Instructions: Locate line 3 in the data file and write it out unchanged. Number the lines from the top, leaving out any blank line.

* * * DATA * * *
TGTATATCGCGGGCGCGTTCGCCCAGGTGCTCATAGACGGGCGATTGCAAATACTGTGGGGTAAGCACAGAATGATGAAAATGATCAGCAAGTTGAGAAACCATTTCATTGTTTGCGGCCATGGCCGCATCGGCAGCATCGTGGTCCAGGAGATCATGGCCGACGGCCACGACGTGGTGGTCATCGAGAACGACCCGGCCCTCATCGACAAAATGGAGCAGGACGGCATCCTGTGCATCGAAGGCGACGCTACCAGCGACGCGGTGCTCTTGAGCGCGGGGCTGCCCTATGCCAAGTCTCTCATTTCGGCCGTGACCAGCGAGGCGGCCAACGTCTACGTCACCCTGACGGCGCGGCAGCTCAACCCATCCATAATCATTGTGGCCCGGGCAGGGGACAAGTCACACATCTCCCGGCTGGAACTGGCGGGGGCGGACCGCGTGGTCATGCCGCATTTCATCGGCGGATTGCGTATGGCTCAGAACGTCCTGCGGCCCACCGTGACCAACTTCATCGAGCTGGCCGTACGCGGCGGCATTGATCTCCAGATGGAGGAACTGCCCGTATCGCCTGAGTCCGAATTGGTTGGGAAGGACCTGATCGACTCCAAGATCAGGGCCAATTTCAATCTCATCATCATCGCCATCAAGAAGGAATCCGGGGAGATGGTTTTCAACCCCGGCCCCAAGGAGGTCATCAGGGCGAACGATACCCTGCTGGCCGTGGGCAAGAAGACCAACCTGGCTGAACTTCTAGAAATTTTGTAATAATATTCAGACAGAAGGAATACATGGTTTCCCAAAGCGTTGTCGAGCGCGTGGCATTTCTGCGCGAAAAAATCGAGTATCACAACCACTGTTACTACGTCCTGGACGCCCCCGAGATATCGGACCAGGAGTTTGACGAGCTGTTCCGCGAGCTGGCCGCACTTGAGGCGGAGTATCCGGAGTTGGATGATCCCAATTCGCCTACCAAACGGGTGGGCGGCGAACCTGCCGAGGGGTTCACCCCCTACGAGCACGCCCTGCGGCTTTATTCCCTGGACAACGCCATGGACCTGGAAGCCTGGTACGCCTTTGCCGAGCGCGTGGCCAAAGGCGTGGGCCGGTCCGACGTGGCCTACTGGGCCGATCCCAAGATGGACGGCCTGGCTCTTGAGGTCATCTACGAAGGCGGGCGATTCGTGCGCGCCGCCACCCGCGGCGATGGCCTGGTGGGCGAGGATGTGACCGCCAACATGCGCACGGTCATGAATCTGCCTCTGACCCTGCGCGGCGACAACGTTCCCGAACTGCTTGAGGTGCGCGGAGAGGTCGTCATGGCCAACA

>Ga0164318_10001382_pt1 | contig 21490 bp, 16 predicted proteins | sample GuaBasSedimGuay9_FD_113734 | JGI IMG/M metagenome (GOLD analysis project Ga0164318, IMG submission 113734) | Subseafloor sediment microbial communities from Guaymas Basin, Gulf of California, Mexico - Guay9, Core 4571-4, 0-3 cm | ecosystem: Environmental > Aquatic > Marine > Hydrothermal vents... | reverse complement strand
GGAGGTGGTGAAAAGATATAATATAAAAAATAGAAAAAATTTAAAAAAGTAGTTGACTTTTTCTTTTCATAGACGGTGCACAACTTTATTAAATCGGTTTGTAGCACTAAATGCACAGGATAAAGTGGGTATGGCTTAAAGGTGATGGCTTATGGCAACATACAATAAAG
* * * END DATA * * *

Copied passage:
GGAGGTGGTGAAAAGATATAATATAAAAAATAGAAAAAATTTAAAAAAGTAGTTGACTTTTTCTTTTCATAGACGGTGCACAACTTTATTAAATCGGTTTGTAGCACTAAATGCACAGGATAAAGTGGGTATGGCTTAAAGGTGATGGCTTATGGCAACATACAATAAAG